This section as a whole is an invigorating note on which to end the collection, but despite caveats about the potential to romanticise local action, neither Steele nor Bunce get to grips with the ‘folk politics’ (Nick Srnicek and Alex Williams, quoted 479) that Steele readily notes. Questions arise about who comes to be involved in either self-renovation, CLTs or indeed Ecovillages. I don’t want to dampen the critical optimism of resistance to gentrification, but there is a need to engage with the often-awkward questions that arise in relation to local action, particularly around the micro-politics of who gets to be part of community groups. This section is hopeful, and optimism can be politically useful (indeed, Steele does a good job of outlining how important a sense of efficacy is to action). Nevertheless, the empirical evidence of marginal gains in Bunce’s chapter seems to suggest the ambiguities of actually-existing neighbourhood resistance.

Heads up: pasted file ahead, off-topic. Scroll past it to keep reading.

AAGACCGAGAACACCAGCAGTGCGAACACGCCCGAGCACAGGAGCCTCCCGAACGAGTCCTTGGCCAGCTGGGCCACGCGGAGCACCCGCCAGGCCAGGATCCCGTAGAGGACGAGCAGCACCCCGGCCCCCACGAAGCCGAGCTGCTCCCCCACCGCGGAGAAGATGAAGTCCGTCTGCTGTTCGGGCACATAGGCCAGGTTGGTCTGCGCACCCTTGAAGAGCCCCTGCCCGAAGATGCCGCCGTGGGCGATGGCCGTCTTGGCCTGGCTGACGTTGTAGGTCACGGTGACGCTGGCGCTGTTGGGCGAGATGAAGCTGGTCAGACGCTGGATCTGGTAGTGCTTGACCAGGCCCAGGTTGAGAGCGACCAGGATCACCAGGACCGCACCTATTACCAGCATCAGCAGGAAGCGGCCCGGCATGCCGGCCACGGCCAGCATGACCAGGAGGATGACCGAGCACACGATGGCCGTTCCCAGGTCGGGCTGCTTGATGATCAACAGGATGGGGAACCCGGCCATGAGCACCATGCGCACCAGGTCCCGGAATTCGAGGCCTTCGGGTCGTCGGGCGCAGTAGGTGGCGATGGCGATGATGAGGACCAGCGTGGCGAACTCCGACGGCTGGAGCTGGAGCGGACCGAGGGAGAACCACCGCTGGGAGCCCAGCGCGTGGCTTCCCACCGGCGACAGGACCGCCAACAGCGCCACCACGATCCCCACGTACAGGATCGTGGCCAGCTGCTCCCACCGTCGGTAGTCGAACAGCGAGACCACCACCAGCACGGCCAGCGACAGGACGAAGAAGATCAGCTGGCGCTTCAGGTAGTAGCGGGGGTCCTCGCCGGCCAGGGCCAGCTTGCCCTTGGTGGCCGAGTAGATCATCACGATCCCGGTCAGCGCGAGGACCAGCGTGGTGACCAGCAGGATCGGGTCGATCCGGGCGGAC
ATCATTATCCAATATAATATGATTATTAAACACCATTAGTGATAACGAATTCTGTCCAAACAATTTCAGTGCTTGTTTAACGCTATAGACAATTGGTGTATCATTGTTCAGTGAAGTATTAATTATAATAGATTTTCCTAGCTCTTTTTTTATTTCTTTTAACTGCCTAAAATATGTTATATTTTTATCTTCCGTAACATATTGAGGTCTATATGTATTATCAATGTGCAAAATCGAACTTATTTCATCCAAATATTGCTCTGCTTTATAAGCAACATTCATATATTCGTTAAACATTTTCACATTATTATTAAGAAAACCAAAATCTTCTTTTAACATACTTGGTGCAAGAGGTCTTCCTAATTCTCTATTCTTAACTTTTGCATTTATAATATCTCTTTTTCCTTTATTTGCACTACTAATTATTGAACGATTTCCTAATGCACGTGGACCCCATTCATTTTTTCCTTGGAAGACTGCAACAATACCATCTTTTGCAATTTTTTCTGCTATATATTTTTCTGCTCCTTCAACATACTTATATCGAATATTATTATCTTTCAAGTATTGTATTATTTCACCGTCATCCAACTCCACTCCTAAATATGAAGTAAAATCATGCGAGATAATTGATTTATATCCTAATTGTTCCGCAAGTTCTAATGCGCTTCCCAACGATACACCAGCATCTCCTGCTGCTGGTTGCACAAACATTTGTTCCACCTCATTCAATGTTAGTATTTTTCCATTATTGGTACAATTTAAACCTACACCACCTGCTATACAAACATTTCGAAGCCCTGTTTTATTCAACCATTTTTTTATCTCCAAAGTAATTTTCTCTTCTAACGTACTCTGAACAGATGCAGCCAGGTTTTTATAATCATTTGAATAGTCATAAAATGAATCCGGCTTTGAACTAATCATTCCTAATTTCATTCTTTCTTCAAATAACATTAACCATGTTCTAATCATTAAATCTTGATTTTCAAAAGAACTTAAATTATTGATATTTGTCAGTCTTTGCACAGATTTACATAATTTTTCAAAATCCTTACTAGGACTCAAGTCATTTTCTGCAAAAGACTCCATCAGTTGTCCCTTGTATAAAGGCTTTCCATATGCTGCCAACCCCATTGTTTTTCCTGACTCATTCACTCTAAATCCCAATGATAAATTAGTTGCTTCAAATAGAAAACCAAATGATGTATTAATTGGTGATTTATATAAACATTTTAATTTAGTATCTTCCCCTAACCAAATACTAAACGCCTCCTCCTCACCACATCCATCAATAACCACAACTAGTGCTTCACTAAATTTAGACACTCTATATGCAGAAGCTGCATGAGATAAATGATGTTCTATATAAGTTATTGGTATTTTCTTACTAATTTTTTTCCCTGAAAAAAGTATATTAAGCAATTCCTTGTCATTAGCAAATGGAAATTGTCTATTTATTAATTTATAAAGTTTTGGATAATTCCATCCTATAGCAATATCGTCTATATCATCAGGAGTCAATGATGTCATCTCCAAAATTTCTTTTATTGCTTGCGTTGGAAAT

Overall, the Handbook of Gentrification Studies is useful and informative. It is a good starting point for encountering the variety of debates on the topic of gentrification and its current vexations. It demonstrates clearly the need to think in flexible, cosmopolitan and comparative ways about gentrification, and consider seriously the complicated potential offered by communal resistance to gentrification.

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Note: This article gives the views of the authors, and not the position of USAPP– American Politics and Policy, nor of the London School of Economics.

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About the reviewer

Helen Traill – LSE Sociology
Helen Traill is a PhD student in the Sociology department at the LSE. Her thesis explores practices of community in community gardens and urban green spaces, and the relationship they have with wider urban social processes. She is particularly interested in urban commons and land ownership, and the political potential of communal practices. She tweets @traillhelen. Read more by Helen Traill.